World War II Posters That Made a Difference on the Homefront

Val Lauder was there when World War II started, and remembers the posters that reminded stateside Americans of the sacrifices being made overseas.

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That word embodied World War II at the battle front and on the home front, served up with large helpings of prudence and patriotism. 

Sacrifice was rendered in the posters that encouraged Americans to buy War Bonds, do without and/or with less, posters that have become collector’s items. They were embodiments of the big issues of the war years and small things to remember to do (or not do) each day. 

I remember them well. Rosie the Riveter was the most famous of all the embodiment of the Can Do spirit, epitomizing the sea change of women replacing men in the workplace, in this case the factories that turned out the war supplies. 

Rosie first appeared on a Norman Rockwell cover of The Saturday Evening Post, May 29, 1943 not the same girl, though, on the poster that came to be as familiar to Americans as the pin-ups of movie stars like Betty Grable. About the only thing the two Rosies have in common is their blue work pants and shirt. In the poster, Rosie’s sleeves are rolled up for work, her hair covered by a red and white polka dot bandana. It’s the more colorful of the two. It’s Technicolor-bright the yellow background, blue coverall, red and white bandana, an icon of World War II. 

The famous Rosie the Riveter cover of the Saturday Evening Post
Norman Rockwell’s Rosie. ©SEPS


Rosie the Riveter rolling up her shirt sleeve and showing her bicep.
The “We Can Do It!” poster for Westinghouse. (National Archives)

The World War II posters were not only a highly visible part of the war but a highly important one 

So much so that General George C. Marshall, Army chief of staff, the man to whom the supreme commanders in Europe and the Pacific reported, had to approve each poster. I learned this some years ago when I was working with the executive director of the George C. Marshall Museum and Library at Lexington, Virginia., on an exhibition of the museum’s collection of World War II posters. He told me that General Marshall reserved the right to approve all posters. My friend didn’t say when the policy started, just that it was in effect for most, if not all, of the war.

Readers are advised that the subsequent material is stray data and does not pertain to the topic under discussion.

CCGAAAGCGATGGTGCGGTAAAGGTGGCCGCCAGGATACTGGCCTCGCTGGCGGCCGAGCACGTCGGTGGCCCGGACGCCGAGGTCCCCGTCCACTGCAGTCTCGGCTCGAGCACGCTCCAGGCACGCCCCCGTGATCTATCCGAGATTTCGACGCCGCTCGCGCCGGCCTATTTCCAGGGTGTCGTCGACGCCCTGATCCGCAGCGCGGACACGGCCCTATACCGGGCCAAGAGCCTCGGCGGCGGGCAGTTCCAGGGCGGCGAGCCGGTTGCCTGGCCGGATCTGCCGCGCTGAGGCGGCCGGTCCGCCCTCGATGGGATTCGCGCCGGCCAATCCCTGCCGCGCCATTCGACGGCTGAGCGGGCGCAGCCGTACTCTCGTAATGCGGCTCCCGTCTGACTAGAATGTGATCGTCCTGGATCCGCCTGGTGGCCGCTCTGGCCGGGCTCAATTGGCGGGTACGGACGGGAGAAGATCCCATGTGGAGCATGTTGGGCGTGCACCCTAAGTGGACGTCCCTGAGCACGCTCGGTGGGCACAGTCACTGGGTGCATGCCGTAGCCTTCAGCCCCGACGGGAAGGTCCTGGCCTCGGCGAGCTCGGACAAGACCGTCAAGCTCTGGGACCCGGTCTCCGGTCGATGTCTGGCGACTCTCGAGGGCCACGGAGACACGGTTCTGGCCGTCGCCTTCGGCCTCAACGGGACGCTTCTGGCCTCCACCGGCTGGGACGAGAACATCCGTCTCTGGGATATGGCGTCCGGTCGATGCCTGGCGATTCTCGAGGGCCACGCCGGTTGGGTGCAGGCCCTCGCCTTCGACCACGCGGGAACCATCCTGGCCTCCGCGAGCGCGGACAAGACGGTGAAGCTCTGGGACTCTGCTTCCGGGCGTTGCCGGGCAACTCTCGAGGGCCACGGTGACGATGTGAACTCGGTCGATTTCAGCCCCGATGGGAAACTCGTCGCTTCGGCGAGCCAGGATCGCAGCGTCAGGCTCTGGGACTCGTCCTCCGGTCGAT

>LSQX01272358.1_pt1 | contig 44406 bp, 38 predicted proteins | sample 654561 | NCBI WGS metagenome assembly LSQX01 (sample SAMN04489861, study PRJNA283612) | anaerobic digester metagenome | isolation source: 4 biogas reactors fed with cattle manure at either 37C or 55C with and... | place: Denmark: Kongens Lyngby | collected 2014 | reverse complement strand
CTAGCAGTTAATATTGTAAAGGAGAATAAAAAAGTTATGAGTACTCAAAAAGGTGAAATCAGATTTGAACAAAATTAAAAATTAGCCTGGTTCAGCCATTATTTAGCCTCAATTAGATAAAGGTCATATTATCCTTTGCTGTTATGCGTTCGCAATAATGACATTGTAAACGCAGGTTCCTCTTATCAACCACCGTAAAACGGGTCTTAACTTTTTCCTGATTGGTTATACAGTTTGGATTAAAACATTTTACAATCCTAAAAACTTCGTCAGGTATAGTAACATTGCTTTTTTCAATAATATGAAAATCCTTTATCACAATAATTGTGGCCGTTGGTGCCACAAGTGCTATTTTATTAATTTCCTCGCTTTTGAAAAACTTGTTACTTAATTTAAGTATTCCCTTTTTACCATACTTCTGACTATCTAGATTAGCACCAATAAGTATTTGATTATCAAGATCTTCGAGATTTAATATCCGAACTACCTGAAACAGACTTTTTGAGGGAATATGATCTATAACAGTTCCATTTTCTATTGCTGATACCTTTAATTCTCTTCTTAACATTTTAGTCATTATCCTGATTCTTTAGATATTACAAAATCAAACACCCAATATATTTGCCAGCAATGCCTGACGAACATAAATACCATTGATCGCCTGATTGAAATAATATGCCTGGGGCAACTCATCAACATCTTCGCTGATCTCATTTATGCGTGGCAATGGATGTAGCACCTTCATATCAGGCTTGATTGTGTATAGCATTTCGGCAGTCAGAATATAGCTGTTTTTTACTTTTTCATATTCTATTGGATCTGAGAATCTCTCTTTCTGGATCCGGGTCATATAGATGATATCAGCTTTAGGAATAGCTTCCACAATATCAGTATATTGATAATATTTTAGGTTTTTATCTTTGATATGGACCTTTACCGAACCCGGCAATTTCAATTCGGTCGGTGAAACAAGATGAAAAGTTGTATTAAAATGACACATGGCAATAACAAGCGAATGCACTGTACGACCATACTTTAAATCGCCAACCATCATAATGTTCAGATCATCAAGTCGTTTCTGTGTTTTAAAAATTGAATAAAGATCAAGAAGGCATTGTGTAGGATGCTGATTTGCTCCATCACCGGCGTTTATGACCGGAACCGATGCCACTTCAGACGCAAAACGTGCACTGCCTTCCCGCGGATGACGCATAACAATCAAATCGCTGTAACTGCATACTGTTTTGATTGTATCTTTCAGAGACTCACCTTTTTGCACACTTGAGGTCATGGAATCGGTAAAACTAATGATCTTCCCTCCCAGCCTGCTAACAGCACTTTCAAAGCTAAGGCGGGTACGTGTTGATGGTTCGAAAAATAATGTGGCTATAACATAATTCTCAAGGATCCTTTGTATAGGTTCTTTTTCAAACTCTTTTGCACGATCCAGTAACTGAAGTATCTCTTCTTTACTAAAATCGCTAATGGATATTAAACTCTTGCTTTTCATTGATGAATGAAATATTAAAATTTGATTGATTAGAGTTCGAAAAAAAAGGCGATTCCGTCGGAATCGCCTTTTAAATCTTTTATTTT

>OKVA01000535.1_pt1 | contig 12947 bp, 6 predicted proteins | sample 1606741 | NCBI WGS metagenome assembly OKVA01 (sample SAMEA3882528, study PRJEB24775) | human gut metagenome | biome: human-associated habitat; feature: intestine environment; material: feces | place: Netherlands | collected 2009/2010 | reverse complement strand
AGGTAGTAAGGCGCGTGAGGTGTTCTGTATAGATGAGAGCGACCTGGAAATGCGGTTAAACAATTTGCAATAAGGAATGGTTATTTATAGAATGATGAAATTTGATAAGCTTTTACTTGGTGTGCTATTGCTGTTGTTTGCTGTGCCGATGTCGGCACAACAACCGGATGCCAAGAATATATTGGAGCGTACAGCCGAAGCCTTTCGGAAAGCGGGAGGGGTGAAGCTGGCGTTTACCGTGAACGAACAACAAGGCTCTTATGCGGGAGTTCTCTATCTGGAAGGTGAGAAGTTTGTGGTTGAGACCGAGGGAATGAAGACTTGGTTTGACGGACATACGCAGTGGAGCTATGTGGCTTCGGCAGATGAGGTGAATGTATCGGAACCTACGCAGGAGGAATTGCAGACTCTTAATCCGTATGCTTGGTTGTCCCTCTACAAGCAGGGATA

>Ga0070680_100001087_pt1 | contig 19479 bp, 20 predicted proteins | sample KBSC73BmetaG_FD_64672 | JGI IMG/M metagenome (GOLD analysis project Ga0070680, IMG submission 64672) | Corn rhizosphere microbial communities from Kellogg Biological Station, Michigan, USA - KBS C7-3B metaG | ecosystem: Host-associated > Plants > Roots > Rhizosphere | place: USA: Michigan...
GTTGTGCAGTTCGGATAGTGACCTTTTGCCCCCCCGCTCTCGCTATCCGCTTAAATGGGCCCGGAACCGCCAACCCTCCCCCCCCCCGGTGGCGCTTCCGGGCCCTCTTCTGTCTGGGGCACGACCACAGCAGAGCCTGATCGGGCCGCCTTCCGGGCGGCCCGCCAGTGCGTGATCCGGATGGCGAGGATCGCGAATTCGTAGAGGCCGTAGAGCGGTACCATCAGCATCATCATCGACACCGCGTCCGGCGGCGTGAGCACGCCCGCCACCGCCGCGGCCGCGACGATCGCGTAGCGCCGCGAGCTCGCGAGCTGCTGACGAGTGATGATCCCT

Probably the best known poster after Rosie the Riveter was one directed to those of us at home: Loose Lips Sink Ships. This one expressed the concern by authorities that we might inadvertently help the enemy 

Loose Lips Might Sink Ships (Wikimedia Commons / Department of Defense / public domain)

In an America where we’d grown up in a land of free speech and friendliness how-dee-do and what’s new? we had to be cautioned not to in any way pass along informationpart of our otherwise casual conversation about a neighbor’s son or the guy who’d delivered our groceriesthat might reveal troop movements 

The drawing in the background showed a ship, its smokestacks and aft deck about to disappear beneath the water.  The white letters spelled out the words that would become so familiar they slipped into the language 

When the House of Seagram printed posters for display in taverns noting that “This Poster is Published by the House of Seagram as part of its contribution to the National Victory Effort” it used the same illustration but added the word Might.  Many a poster is out there with the qualification, but the phrase that came down to us is Loose Lips Sink Ships.

Another poster reminding us to be careful about what we said depicted a young man’s face barely visible above the dark water, his right arm outstretched, fingers extended, desperate for something to grasp, cling to, keep from slipping beneath the water and drowning. The message driven home: Someone Talked! 

Man drowning in deep sea.
Someone Talked! (National Archives)

It should be understood that while the posters have been labeled propaganda in some cases, they basically offered guidance, encouraged certain activities, and spurred us on. We didn’t need to be wooed. Or won. We supported the war. Wholeheartedly. 

We knew what the guys out there fighting were going through. We might not have had television then, but we had newspapers, radio, and newsreels. We knew the guys were storming beaches, taking hills against heavy machine-gun fire, getting shot down … too often in flames or over enemy territory. 

We wanted to do our part. Help. Do what we could. 

The posters helped us to know what that was, or how to do it better. And, no small thing, they made us feel that what we were doing was important. Was contributing to the war effort. 

Victory Gardens, for example. Our soldiers were spread across the globe — formerly unknown islands in the Pacific, across North Africa, in Sicily, Italy, then Normandy, pushing into Belgium and Germany. If they were aboard ships or stationed at land bases, such as men in the Air Force, they had dining rooms or, if not actual cafeterias, first cousins to same. Take a tray and slide it down the chrome rails. But the food was hot and, if not Michelin 5 Star, good old American chow. 

Not so the men on the front lines. They had meals-to-go. K-rations. Fresh, like hot, a faint memory.  

If the demands of the battlefront took their toll on the cuisine, there was wholehearted, full-throated support by the military and those of us at home to ensure they lacked for nothing, despite the fact that the nation suddenly with 16 million men off serving their country had two families to feed.   

We were encouraged to plant gardens and grow our own food, or as much of it as we could PLANT A VICTORY GARDEN was the headline over a drawing of the planting of seeds and a basket of vegetables

Plant a Victory Garden (National Archives)

And new emphasis was put on canning. A common practice at the time, partly to save money during The Great Depression, partly to store food from the summer for the winter. One of the posters shows a woman canning, with the sloganAM I PROUD…I’m fighting famine by canning food at home 

Woman holding several cans of pickled vegetables.
AM I PROUD…I’m fighting famine by canning food at home (National Archives)

My favorite, with apologies to Toulouse Lautrec and the Montmarte section of Paris, a poster showing a glass Mason jar with the label CAN CAN. 

We were encouraged not to waste food. One poster showed a dinner plate, a knife and fork across it, the wishbone and drumsticks licked clean. The heading: FOOD IS A WEAPON. Beneath the illustration, DON’T WASTE IT!  And beneath that: Buy Wisely – Cook Carefully – Eat It All.